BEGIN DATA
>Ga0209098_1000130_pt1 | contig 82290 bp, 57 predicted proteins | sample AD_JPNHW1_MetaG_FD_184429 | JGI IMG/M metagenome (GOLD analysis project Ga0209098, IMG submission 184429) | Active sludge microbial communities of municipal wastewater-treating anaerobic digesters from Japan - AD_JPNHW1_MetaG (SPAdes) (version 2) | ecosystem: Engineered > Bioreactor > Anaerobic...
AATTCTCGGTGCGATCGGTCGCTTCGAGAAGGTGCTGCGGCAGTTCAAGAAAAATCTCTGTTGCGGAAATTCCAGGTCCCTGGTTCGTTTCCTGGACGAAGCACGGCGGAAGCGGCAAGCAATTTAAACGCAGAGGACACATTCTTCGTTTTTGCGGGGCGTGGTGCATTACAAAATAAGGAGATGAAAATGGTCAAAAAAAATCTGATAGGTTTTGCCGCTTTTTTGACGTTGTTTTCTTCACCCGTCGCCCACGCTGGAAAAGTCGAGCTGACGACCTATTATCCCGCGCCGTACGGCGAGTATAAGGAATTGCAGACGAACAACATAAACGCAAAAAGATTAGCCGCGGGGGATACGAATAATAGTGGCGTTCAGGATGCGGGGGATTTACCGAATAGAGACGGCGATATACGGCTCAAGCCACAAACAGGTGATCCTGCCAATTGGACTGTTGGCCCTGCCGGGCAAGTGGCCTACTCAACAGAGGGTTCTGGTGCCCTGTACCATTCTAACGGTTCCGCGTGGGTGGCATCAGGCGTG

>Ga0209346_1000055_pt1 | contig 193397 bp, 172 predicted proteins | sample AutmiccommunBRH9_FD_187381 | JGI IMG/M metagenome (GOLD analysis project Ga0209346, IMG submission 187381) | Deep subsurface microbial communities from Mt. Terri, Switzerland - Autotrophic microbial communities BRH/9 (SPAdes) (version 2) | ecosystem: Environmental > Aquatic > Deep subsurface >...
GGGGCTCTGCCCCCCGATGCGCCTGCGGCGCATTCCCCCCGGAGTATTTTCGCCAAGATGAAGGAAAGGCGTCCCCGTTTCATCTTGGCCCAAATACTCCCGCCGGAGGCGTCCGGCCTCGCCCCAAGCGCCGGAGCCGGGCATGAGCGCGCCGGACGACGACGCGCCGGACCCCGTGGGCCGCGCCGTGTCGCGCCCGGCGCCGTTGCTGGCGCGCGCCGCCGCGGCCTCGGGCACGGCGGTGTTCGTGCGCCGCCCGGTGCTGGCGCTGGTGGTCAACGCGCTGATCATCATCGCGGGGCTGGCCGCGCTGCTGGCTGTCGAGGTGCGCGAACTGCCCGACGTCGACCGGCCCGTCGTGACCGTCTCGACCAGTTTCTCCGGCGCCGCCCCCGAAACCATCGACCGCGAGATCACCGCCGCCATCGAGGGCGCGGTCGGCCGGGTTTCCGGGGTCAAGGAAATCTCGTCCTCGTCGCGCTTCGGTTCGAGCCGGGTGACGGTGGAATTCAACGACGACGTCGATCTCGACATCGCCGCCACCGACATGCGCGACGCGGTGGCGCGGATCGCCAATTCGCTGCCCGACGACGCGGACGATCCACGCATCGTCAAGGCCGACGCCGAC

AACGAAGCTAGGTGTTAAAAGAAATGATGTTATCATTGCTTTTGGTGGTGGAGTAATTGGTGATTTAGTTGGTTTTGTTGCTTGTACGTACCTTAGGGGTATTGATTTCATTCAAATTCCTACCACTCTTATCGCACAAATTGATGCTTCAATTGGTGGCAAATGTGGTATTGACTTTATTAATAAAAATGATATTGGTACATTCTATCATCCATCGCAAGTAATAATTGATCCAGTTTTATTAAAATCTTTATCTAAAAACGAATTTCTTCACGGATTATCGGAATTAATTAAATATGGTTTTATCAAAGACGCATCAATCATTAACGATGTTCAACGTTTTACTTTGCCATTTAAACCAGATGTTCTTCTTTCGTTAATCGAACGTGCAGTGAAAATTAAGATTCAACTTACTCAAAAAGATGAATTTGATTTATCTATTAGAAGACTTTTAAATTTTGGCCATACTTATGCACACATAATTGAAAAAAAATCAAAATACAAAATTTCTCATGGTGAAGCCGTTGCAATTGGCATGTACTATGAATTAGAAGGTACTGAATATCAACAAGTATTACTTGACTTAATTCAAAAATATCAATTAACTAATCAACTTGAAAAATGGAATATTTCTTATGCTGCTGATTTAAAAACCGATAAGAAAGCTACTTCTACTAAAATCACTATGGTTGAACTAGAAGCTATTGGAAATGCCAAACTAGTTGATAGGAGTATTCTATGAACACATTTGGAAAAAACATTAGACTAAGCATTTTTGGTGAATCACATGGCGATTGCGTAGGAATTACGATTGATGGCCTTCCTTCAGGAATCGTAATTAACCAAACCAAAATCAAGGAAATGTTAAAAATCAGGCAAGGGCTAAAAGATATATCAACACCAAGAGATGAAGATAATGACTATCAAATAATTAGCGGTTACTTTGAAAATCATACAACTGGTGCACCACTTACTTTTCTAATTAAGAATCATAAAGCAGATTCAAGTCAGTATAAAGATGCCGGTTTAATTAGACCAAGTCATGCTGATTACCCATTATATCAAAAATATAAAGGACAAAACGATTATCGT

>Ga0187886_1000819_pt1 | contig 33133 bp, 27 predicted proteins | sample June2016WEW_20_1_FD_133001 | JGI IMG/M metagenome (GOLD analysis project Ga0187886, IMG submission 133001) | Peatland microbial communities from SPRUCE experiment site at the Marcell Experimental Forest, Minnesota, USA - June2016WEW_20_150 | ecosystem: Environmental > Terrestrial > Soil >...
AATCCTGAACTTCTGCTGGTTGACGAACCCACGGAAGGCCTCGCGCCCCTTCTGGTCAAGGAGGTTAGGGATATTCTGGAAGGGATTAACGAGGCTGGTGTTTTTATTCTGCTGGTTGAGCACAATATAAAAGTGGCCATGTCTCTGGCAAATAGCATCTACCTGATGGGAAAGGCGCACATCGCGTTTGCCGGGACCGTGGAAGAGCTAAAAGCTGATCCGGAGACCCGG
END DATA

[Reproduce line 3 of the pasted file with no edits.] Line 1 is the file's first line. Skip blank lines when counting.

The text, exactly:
>Ga0209346_1000055_pt1 | contig 193397 bp, 172 predicted proteins | sample AutmiccommunBRH9_FD_187381 | JGI IMG/M metagenome (GOLD analysis project Ga0209346, IMG submission 187381) | Deep subsurface microbial communities from Mt. Terri, Switzerland - Autotrophic microbial communities BRH/9 (SPAdes) (version 2) | ecosystem: Environmental > Aquatic > Deep subsurface >...